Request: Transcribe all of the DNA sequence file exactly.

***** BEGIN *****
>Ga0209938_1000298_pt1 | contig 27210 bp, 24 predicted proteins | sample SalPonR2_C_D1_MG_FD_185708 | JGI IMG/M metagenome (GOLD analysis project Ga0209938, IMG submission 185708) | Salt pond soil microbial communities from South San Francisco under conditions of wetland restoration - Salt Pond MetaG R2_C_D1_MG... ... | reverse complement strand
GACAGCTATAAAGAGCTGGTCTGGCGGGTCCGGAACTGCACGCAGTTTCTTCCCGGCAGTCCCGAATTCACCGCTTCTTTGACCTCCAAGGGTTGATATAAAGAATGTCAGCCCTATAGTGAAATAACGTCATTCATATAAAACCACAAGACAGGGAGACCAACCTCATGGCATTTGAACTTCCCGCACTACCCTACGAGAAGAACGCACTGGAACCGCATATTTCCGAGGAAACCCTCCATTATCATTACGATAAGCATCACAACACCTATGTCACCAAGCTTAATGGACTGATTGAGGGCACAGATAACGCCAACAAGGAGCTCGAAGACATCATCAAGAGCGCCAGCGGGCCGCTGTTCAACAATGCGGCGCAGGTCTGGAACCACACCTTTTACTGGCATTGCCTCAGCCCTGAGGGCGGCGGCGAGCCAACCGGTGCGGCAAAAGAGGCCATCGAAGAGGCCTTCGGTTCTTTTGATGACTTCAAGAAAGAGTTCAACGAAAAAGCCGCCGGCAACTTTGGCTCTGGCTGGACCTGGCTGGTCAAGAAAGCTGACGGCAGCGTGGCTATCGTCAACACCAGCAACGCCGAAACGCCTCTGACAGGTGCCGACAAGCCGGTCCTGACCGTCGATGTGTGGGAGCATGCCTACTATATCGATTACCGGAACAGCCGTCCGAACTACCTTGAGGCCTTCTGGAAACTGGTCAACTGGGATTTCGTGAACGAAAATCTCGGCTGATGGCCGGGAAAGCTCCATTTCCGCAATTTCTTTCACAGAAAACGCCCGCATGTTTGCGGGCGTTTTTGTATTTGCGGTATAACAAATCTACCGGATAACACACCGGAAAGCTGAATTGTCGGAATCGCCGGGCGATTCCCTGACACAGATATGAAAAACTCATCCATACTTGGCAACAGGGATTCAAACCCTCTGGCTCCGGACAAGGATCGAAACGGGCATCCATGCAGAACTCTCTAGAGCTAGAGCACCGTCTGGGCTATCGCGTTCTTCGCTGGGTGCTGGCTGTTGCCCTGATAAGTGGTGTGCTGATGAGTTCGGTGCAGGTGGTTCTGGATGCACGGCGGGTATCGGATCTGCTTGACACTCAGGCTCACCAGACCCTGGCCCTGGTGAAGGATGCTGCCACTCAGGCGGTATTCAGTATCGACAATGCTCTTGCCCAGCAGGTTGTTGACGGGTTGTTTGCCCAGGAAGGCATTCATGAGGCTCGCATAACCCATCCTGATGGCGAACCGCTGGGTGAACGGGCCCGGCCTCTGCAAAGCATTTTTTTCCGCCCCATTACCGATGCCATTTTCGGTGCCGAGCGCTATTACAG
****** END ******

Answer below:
>Ga0209938_1000298_pt1 | contig 27210 bp, 24 predicted proteins | sample SalPonR2_C_D1_MG_FD_185708 | JGI IMG/M metagenome (GOLD analysis project Ga0209938, IMG submission 185708) | Salt pond soil microbial communities from South San Francisco under conditions of wetland restoration - Salt Pond MetaG R2_C_D1_MG... ... | reverse complement strand
GACAGCTATAAAGAGCTGGTCTGGCGGGTCCGGAACTGCACGCAGTTTCTTCCCGGCAGTCCCGAATTCACCGCTTCTTTGACCTCCAAGGGTTGATATAAAGAATGTCAGCCCTATAGTGAAATAACGTCATTCATATAAAACCACAAGACAGGGAGACCAACCTCATGGCATTTGAACTTCCCGCACTACCCTACGAGAAGAACGCACTGGAACCGCATATTTCCGAGGAAACCCTCCATTATCATTACGATAAGCATCACAACACCTATGTCACCAAGCTTAATGGACTGATTGAGGGCACAGATAACGCCAACAAGGAGCTCGAAGACATCATCAAGAGCGCCAGCGGGCCGCTGTTCAACAATGCGGCGCAGGTCTGGAACCACACCTTTTACTGGCATTGCCTCAGCCCTGAGGGCGGCGGCGAGCCAACCGGTGCGGCAAAAGAGGCCATCGAAGAGGCCTTCGGTTCTTTTGATGACTTCAAGAAAGAGTTCAACGAAAAAGCCGCCGGCAACTTTGGCTCTGGCTGGACCTGGCTGGTCAAGAAAGCTGACGGCAGCGTGGCTATCGTCAACACCAGCAACGCCGAAACGCCTCTGACAGGTGCCGACAAGCCGGTCCTGACCGTCGATGTGTGGGAGCATGCCTACTATATCGATTACCGGAACAGCCGTCCGAACTACCTTGAGGCCTTCTGGAAACTGGTCAACTGGGATTTCGTGAACGAAAATCTCGGCTGATGGCCGGGAAAGCTCCATTTCCGCAATTTCTTTCACAGAAAACGCCCGCATGTTTGCGGGCGTTTTTGTATTTGCGGTATAACAAATCTACCGGATAACACACCGGAAAGCTGAATTGTCGGAATCGCCGGGCGATTCCCTGACACAGATATGAAAAACTCATCCATACTTGGCAACAGGGATTCAAACCCTCTGGCTCCGGACAAGGATCGAAACGGGCATCCATGCAGAACTCTCTAGAGCTAGAGCACCGTCTGGGCTATCGCGTTCTTCGCTGGGTGCTGGCTGTTGCCCTGATAAGTGGTGTGCTGATGAGTTCGGTGCAGGTGGTTCTGGATGCACGGCGGGTATCGGATCTGCTTGACACTCAGGCTCACCAGACCCTGGCCCTGGTGAAGGATGCTGCCACTCAGGCGGTATTCAGTATCGACAATGCTCTTGCCCAGCAGGTTGTTGACGGGTTGTTTGCCCAGGAAGGCATTCATGAGGCTCGCATAACCCATCCTGATGGCGAACCGCTGGGTGAACGGGCCCGGCCTCTGCAAAGCATTTTTTTCCGCCCCATTACCGATGCCATTTTCGGTGCCGAGCGCTATTACAG